As 2012 has ended, many professionals worldwide are making new resolutions and revisiting their skill sets looking for ways to increase their success chances in 2013. Here are 10 skills to consider in 2013.
1- Lean – workers and companies have become very lean over the past four years. Everyone expects more for less and these expectations will continue in 2013. Streamline and optimize your cost structures to help reduce your fixed and variable costs.
2- Negotiation – negotiation skills can help you stretch the pie. Gone are the days where you can impose your own salary or price. Negotiating each deal has become the new norm. Every penny spent these days is scrutinized.
3- Win-Win – Learn the art of forging a win-win relationship with your boss, clients and partners. You can’t get ahead anymore at the expense of your peers or vendors.
4- Cash Management – Strong cash flow management is now paramount. Upfront payment terms and on time collections are becoming more important for many businesses. Watch your cash flow like a hawk and make sure your collectibles are current on a biweekly basis.
5- Flexible – Be willing to take on a new role or customize your service offering to meet special needs. By being flexible, you can win jobs that otherwise would go elsewhere.
6- Innovative – Don’t work for technology. Instead, have technology work for you to help you automate your processes and methodologies to cut costs.
7- Logical – Do you have clients that insist on a win-lose deal? Reason with them and use logic. Clients understand that you carry overhead and that you need to cover your expenses to stay in business.
8- Realistic – Don’t expect economic miracles to happen in 2013. Most companies have set their plans and budgets with the fiscal cliff looming. Hope for the best, but do plan for another slow year ahead.
9- Global – look for potential upside overseas in terms of either new revenues or lower costs. Overseas suppliers and workers can help reduce your cost and overhead and overseas clients can make up any deficit from local ones. Consider localizing your products for international markets if you are not doing so already.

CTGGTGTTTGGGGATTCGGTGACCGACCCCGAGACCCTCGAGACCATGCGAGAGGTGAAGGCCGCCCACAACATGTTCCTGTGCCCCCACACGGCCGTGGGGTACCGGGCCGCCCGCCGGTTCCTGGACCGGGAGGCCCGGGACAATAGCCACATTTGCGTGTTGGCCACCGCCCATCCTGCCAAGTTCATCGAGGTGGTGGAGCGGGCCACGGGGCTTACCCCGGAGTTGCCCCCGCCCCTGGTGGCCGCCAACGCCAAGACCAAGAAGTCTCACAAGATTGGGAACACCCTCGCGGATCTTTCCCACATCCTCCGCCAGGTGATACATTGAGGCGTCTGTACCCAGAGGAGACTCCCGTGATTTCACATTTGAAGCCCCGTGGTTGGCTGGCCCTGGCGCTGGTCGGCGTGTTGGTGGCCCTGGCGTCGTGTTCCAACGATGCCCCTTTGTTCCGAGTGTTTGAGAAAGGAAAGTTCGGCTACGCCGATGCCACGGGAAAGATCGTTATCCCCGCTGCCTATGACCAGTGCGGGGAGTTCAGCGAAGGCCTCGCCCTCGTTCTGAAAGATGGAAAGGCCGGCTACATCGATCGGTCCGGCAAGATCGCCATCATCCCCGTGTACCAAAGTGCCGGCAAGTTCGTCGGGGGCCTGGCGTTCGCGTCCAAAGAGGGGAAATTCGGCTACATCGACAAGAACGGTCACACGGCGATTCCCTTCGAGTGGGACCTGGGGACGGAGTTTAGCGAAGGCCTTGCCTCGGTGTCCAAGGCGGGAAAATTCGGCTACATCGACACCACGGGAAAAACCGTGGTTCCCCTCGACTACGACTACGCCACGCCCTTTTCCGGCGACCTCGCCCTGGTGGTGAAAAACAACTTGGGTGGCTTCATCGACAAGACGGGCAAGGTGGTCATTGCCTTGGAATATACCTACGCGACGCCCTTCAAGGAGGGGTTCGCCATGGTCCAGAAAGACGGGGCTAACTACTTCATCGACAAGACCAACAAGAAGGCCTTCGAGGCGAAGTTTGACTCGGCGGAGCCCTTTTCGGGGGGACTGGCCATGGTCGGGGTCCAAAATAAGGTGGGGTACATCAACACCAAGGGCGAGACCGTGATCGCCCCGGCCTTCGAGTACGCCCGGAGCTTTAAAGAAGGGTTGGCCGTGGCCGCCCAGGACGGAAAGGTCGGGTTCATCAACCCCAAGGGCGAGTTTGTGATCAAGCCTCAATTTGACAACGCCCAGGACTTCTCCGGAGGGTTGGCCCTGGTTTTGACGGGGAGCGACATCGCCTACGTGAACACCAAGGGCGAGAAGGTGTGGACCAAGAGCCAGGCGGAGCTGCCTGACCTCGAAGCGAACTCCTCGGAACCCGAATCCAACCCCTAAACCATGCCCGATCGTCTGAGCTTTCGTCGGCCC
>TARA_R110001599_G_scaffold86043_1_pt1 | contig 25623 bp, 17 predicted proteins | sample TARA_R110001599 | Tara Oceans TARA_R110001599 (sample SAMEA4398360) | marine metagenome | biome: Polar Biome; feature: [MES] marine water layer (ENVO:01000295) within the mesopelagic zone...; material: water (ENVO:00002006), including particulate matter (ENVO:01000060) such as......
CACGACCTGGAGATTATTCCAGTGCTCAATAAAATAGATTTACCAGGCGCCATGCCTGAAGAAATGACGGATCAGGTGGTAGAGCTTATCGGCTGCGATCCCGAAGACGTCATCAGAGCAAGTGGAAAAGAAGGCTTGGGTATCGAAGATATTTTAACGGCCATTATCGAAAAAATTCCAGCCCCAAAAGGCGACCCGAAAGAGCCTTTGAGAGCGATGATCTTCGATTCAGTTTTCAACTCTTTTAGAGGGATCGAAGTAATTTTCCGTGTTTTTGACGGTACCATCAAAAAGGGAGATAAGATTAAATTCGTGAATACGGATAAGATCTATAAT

10- Patience – If things don’t pan out in the first quarter, work for the long haul. The economic recovery will take place, it is only a matter of time and the one that is equipped with all the above skills and with patience will persist.
If you were hoping to hear about new tools or silver bullet technologies to use, you may be disappointed with this post. Instead, you got a list of fundamental skills that will help arm you to face the continuing economic turmoil and better deal with a potential fiscal cliff and budget constraints that we may face in the next few days.
Wishing our Readers a Wonderful New Year!
About the Author
Nabil Freij is the author of Enabling Globalization and the president, founder, and owner of GlobalVision International, Inc. (www.globalvis.com), a Software Localization and Translation specialist. He is trilingual and holds an MSEE from Brown University and an MBA from Bryant University. Freij has worked for 25 years in the hardware, software, and localization industries. He has traveled the world and lived in five countries. He is frequently published and quoted. Nabil is married and has two children. He currently resides in Palmetto, FL. Mr. Freij can be reached at firstname.lastname@example.org . You can read his blog at: http://blog.globalvis.com.